The United States is working with the international community to find a resolution to the troublesome Rohingya issue, including possible citizenship for members of the Muslim minority group in Burma, officials say.
But rights groups do not see significant moves under way by the Burmese government to fully address the problem, even in efforts to pave the way for the return home of thousands of Rohingyas displaced by deadly violence in northwestern Rakhine state in June.
State Department refugee expert Kelly Clements said that recent talks between the U.S. and Burma have “explored how the international community can assist the Burmese government in long-term recovery efforts” following the violence, in which more than 80 died and 75,000 were displaced, mostly Rohingyas.
Additionally, an end to the Rohingyas’ stateless status must be found for those members of the group who can make valid claims to citizenship, Clements said on Tuesday at a forum held by the Open Society Foundation in Washington.
“We explored how the international community can assist the Burmese government in long-term recovery efforts and the development of a path to citizenship for those Rohingya with claims.”
“Peace is possible in Rakhine State only through economic development, poverty alleviation and ensuring basic rights for residents,” Clements said.
The Rohingya are not recognized as an ethnic group in Burma even though many members of the group have lived in the country for decades. They have been classified by the U.N. as one of the world’s most persecuted minorities.
Clements said citizenship is often the gateway to a person’s ability to realize a range of human rights and basic services, including freedom of movement, freedom from discrimination and arbitrary arrest and detention, the right to vote, access to education, and property ownership.
“Citizenship is a core concept that defines the relationship between a state and an individual—each has obligations to the other.”
The Rohingya, a people whose ethnic identity and origin are highly disputed, were rendered stateless in Burma by the passage of the 1982 Myanmar Citizenship Law.
Clements said that some historical accounts note that Rohingyas have been indigenous to Rakhine since the 9th century.
Rakhine was at one time the kingdom of Arakan, which also occupied southern parts of modern Bangladesh. Burma's 800,000 Rohingya speak a dialect similar to one spoken in Bangladesh, where some 300,000 Rohingya also live.
Other accounts claim that the Rohingya migrated to the region during the British colonial period, Clements said.
“This latter claim has consistently fueled anti-Rohingya sentiment, leading to periodic tension and violence against the Rohingya by the former military regime after Burma gained independence.”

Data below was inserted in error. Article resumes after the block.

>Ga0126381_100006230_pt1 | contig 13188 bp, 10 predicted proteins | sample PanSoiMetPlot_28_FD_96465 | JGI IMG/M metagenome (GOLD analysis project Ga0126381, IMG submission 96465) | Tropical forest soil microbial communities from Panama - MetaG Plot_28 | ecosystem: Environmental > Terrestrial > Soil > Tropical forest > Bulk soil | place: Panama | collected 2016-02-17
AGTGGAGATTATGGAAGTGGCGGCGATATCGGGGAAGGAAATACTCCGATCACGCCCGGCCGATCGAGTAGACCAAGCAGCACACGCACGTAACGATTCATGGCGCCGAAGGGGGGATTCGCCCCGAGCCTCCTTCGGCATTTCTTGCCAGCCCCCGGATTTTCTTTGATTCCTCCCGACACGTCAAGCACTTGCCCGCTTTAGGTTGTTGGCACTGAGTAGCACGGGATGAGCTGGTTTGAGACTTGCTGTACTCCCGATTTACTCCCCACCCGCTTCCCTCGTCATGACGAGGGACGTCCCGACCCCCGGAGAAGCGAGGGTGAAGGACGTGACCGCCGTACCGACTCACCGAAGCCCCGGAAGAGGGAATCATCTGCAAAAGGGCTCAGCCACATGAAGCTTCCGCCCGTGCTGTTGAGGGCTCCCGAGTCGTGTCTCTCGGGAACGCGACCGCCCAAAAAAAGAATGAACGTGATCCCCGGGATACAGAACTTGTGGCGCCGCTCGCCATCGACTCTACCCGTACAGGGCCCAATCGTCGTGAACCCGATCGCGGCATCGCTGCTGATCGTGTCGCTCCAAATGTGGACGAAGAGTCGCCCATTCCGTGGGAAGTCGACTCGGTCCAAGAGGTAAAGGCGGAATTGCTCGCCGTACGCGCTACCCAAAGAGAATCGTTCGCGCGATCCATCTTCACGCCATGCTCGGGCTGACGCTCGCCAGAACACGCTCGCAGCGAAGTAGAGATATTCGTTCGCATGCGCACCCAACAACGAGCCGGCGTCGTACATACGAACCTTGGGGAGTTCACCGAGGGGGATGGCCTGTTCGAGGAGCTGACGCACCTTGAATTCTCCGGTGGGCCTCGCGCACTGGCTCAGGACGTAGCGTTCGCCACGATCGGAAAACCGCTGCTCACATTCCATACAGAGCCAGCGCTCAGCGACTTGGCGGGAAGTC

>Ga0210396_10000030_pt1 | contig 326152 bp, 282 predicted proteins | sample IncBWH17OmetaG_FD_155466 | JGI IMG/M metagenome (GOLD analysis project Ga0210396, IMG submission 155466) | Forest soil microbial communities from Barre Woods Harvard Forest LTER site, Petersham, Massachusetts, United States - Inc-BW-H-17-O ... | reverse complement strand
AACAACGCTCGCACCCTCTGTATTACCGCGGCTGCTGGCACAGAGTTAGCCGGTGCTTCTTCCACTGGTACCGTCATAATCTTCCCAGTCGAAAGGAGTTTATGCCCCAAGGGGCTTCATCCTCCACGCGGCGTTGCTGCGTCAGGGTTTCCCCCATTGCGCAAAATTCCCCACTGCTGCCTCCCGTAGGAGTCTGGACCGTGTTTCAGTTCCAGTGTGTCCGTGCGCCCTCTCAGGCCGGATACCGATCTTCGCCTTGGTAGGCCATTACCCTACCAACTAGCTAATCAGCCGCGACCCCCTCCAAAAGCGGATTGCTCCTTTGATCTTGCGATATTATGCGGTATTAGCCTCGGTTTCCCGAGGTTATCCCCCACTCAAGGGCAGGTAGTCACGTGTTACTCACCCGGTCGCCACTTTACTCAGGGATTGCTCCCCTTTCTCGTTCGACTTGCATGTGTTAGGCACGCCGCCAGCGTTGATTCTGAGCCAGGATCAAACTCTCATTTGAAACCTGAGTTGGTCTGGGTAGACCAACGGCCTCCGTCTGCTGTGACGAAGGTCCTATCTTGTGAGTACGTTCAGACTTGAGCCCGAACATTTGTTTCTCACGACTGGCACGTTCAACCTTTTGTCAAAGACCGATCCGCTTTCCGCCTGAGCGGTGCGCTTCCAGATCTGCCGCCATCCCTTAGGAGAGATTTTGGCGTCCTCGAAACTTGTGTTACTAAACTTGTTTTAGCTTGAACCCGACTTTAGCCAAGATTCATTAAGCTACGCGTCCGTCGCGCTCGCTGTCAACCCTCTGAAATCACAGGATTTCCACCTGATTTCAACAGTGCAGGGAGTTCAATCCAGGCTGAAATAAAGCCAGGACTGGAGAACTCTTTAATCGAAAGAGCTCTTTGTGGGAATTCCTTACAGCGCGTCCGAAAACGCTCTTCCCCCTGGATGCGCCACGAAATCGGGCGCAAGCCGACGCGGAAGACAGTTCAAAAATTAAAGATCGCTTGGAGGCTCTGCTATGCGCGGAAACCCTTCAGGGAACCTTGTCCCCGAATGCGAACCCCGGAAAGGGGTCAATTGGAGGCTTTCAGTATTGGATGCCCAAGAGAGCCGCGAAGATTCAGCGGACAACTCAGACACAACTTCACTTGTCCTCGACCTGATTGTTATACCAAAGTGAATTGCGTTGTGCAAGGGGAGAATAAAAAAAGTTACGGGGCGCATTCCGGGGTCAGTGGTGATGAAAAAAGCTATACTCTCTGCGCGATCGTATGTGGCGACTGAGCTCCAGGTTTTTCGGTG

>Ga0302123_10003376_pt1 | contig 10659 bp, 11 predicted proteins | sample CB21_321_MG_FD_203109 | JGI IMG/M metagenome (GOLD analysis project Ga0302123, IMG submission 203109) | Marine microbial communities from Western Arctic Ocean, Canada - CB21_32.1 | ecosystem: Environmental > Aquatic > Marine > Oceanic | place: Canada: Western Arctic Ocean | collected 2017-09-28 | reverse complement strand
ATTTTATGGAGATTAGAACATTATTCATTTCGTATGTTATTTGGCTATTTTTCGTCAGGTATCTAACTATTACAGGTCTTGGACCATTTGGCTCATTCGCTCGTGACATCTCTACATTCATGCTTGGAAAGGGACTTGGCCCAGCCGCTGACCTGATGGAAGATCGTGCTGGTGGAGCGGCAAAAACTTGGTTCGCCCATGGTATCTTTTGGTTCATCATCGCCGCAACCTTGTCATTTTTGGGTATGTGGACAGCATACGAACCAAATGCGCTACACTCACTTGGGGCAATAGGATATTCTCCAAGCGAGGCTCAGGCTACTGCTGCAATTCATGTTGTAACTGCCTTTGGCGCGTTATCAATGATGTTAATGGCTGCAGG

Clements said that peace in Rakhine state, where more than 80 died in the June violence by official count, and where about 75,000 from both the Rohingya and the Rakhine Buddhist communities remain displaced, will be restored only through economic development, poverty alleviation, and guarantees of basic rights for residents.
The U.S., she said, is working closely with the international community and countries affected by Rohingya displacement to reach a “comprehensive, sustainable, and just solution to their plight.”
“Our commitment to resolving this intractable problem is clear,” Clements said.
'Nothing on track'
Despite talks between the United States and Burma, though, rights groups do not expect any resolution to the issue soon.
While discussions on bringing peace to Rakhine have taken place, “nothing that needs to happen is on track to happen,” said Human Rights Watch Asia advocacy director John Sifton, also speaking at the Open Society Foundations.
“The current situation is intolerable,” Sifton said.
“Huge amounts of political pressure need to be placed on the Burmese government to make things happen, and that’s pressure that the United States government and the EU [European Union] will have to bring to bear.”
Following the June violence in Rakhine, Burma’s national government seemed to have no plan to return people to their homes, Sifton said.
“Unfortunately, [this] still seems to be the case.”
The United States and other concerned countries should ask the U.N. High Commissioner for Human Rights to set up an office in Burma to serve as a “neutral arbiter of facts and recommendations,” Sifton said.
Though Burma now receives regular visits from U.N. Special Rapporteur for Human Rights Tomas Quintana, an established office could fully monitor the post-violence situation in Rakhine, the release of Burmese political prisoners, and cease-fires negotiated with Burma’s other ethnic groups, Sifton said.
“So from the beginning, we’ve been raising this as a thing that needs to be done and could have a huge impact for all of Burma.”
Reported by Richard Finney.